UrbanFUTURE Rallies Community Around Educating Its Own
BY STEPHANIE NOECKER
Arch City Chronicle
July 11 - July 24, 2006
When a child reaches 6th grade reading at only a 2nd grade level, to say that student is at a disadvantage is an understatement. If that child also lacks exposure to any educational opportunities outside the classroom and cannot imagine spending time studying for tomorrow because they are preoccupied with simply surviving today, the future looks bleak indeed--but not if the mentors at UrbanFUTURE have anything to say about it.
The non-profit organization, located on South Grand, realized that providing guidance to kids at the critical middle school years pulls up their grades, builds their confidence and offers them a platform from which they can make solid decisions about high school and the future. The mentoring program, known as [INSPIRE], is based on a model in which the mentor, the classroom teacher and the student’s parent cooperate to form a support structure that encourages the child to focus on homework and make good choices about time management.
Since 2001, UrbanFUTURE has worked closely with the staff and parents at Fanning Middle School on the city’s South Side. Participating students have recorded dramatic achievements in test results and literacy compared to classmates who don’t work with mentors.
Reaching out to parents and involving them in the program was the first challenge President Frank Van Bree confronted when he took over the program in 2001. "Getting families to trust that the educational system is a pathway is tough," he says, "but if we do it, we can change the world."
Today, parents of UrbanFUTURE kids are the program’s strongest advocates and UrbanFUTURE’s ‘pathway’ goes beyond one-to-one mentoring. Through its explore! program, UrbanFUTURE also works with the businesses in the community to give the students insight and inspiration for their careers. The concentration of businesses on and around South Grand is one of the factors that makes Fanning Middle School the perfect pilot for developing these multifaceted student support programs. "We’re committed to doing this here, because we’ve got the community engaged," says Van Bree.
To his point, last year’s Explore! students were able to visit more than 60 South Side businesses and organizations and then published a community resource guide. They handled all the interviewing and writing, and learned a lot about production, publishing and their community in the process. This year’s program will add internships with local businesses and an explore! bank, sponsored by Commerce Bank, to help students become familiar with basic money management.
Van Bree left a successful marketing career to take over UrbanFUTURE because he saw an even bigger pay-off in doing a job that is important to the kids––and just as important to the city. That same interest in strengthening the urban community has attracted key investors such as Walgreens, Edward Jones, Nestle-Purina, AG Edwards and philanthropist Larry Cohn, who calls UrbanFUTURE’s Explore! program, "an integral part of where St. Louis is headed as a city – a community focused on the education of its young people."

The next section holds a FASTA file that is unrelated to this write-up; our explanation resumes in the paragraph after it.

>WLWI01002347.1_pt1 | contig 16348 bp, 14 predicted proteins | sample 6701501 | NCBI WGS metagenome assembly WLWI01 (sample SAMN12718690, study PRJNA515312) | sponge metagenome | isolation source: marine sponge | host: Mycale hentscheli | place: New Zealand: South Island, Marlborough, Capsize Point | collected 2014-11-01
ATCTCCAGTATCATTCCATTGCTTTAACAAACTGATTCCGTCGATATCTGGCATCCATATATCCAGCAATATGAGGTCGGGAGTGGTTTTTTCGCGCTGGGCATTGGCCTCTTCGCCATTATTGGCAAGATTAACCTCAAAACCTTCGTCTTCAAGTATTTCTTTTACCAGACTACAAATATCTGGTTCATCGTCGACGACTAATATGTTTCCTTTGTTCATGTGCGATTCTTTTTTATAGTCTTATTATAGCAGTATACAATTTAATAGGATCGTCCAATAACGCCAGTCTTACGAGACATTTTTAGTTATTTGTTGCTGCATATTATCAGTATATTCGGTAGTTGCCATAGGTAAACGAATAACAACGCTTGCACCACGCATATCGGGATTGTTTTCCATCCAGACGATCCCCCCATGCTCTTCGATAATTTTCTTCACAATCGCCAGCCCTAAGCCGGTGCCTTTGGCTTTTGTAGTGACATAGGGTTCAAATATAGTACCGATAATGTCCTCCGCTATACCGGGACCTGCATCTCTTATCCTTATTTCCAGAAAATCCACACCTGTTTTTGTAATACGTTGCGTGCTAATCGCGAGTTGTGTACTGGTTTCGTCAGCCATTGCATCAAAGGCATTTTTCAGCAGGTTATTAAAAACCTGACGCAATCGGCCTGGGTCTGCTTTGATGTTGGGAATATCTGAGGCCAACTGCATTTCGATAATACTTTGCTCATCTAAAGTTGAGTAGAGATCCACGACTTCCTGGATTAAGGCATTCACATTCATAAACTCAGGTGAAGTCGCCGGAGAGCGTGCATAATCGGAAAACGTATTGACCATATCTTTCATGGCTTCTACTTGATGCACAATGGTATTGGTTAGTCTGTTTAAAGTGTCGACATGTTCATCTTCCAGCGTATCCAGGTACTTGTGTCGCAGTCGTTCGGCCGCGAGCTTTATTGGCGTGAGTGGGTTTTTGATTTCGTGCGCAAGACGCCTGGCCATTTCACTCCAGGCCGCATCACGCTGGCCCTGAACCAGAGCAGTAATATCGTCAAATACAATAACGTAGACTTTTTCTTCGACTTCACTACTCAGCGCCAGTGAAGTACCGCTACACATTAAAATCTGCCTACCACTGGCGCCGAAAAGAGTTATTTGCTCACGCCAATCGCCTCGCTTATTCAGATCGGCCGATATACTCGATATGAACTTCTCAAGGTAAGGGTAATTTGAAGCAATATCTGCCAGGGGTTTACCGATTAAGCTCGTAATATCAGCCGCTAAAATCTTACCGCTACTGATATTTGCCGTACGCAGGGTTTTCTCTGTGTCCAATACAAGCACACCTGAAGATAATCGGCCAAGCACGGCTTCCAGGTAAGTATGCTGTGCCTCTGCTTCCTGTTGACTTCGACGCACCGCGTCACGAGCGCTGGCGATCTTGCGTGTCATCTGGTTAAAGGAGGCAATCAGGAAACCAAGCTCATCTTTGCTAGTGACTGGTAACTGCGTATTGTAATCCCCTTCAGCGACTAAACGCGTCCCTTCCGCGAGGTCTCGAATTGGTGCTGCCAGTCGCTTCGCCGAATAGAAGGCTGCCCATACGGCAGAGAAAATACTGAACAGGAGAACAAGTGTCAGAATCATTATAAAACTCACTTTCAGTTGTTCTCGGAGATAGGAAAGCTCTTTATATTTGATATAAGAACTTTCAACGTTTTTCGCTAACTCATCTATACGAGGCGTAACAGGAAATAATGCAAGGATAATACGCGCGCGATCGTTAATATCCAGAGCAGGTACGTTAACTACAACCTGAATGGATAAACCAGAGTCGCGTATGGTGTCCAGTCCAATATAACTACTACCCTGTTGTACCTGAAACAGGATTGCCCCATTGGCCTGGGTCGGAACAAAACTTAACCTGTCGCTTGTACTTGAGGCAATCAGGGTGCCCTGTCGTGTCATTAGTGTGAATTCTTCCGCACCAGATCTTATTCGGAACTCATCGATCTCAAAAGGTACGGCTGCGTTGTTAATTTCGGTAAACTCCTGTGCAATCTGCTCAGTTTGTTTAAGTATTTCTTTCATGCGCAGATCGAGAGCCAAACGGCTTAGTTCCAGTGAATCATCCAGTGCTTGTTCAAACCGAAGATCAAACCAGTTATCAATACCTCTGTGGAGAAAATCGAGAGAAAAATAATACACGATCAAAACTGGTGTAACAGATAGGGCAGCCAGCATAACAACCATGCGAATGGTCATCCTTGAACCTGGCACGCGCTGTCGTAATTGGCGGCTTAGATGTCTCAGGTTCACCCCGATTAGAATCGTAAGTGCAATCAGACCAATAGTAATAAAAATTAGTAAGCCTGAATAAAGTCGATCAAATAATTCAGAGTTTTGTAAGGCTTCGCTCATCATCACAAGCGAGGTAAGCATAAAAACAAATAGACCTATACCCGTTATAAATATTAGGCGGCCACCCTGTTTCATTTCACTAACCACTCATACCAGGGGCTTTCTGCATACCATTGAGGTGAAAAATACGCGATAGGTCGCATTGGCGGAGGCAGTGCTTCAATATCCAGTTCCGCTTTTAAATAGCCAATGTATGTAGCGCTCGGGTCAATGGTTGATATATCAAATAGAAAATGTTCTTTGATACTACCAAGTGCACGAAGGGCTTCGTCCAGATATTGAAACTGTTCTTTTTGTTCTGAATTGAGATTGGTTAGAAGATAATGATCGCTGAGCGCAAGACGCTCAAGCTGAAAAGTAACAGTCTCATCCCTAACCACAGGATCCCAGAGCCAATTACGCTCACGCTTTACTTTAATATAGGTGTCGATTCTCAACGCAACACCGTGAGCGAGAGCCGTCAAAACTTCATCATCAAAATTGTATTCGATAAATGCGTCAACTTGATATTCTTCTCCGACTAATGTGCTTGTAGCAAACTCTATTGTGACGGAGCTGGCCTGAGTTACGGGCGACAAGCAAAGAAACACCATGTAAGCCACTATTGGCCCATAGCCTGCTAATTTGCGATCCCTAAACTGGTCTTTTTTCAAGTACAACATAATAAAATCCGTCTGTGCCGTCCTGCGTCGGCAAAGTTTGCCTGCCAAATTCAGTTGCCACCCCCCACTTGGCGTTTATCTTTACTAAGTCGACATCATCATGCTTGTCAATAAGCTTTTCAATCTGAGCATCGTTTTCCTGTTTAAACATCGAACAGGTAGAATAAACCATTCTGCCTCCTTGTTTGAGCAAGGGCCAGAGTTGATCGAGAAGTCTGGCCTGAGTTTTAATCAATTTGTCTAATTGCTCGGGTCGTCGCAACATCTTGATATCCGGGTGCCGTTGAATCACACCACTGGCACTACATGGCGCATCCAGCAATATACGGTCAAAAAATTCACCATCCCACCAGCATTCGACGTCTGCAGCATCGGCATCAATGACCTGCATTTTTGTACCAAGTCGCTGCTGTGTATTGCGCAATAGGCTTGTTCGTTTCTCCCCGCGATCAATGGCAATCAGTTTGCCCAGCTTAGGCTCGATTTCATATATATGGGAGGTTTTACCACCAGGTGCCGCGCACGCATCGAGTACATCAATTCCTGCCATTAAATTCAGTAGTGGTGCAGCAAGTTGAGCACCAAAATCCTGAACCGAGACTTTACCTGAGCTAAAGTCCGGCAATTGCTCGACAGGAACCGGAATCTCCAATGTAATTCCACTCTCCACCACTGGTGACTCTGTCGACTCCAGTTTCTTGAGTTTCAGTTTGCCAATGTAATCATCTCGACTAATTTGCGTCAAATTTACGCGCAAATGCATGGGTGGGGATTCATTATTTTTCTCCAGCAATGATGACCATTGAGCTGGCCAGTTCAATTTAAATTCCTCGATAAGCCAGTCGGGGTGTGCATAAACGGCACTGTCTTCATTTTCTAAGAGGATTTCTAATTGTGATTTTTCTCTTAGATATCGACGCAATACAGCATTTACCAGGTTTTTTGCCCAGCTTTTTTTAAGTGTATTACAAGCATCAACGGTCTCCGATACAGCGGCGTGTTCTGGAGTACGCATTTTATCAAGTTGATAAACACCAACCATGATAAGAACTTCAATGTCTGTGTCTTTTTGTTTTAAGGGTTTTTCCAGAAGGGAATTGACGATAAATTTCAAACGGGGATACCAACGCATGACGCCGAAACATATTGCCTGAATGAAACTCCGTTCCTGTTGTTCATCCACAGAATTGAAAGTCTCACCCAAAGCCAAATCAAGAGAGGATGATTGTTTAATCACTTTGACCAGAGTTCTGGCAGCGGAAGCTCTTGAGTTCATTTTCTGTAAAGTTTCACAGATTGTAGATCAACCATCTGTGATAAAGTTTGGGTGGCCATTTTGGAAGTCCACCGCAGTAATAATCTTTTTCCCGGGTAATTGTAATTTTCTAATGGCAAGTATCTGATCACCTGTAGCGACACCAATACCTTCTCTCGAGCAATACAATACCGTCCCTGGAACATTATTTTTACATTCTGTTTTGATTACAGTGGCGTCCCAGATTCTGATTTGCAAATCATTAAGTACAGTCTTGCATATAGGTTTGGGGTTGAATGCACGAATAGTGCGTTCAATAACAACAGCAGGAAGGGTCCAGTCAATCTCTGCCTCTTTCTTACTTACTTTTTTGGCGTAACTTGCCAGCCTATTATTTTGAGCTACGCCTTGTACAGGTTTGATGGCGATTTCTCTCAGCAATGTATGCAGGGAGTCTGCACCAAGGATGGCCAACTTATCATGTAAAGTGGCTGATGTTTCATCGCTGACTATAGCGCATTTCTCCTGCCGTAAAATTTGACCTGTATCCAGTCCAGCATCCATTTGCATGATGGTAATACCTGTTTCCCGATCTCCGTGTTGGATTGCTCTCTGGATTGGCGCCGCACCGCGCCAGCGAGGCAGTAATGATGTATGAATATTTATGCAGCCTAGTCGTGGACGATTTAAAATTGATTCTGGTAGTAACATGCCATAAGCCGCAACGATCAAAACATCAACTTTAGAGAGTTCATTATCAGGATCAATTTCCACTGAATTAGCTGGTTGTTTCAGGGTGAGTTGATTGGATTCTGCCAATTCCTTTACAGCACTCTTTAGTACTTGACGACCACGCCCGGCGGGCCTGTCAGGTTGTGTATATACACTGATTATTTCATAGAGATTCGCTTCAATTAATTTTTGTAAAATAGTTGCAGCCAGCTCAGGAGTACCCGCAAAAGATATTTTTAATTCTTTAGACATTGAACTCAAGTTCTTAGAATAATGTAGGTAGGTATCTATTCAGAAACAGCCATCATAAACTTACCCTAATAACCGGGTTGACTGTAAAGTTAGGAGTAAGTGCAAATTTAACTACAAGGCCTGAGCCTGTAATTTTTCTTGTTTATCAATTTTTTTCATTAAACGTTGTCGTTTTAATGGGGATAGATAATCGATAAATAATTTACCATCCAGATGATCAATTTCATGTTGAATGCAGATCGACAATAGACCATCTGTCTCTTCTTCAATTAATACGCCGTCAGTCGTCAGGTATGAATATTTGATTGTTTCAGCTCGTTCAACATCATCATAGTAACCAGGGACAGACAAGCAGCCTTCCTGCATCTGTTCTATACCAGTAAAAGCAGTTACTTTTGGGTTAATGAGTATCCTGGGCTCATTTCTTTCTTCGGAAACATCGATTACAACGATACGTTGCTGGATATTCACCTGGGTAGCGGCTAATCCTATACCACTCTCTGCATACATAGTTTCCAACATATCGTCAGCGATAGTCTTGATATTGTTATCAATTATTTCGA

Dan Hamlet, who runs the Edward Jones franchise on South Grand says, "It was exciting to talk with the kids when they interviewed me for the community resource guide. Many of them come from an environment where money and business is not real to them. If a program like this can plant the seeds and start the dream machine turning in their heads, there’s no telling what they’ll be able to do."
That vision and Van Bree’s creative energy have energized the program in the past few years and put it on a fast pace for expansion. This year’s class of 6th graders at Fanning will include 40 new participants in the after school mentoring program, which has led to a campaign to recruit an additional 60 mentors for this fall.
Mentor Tricia Araund joined UrbanFUTURE in March of this year, after she was robbed on South Grand by a 15 year-old boy. "I remember thinking, ‘Why isn’t he in school?’" says Araund. She then joined UrbanFUTURE seeking an understanding of where her assailant might have been coming from. Today, Araund mentors a 12 year-old girl and says it has been a wonderful and humbling experience. "I took her to get her 1st library card," she says. "It was amazing for her because she doesn’t see herself as having options like that. Many kids simply see themselves as victims–– as products of their environment." When Araund compares the students’ experiences to those of her own kids, she says "it’s humbling to see what the kids go through––it’s poverty on multiple levels. But, if I can get to know even one child, I feel I’m making a difference––at least in this community."
Learn more about becoming a mentor at www.urbanfuturestl.org.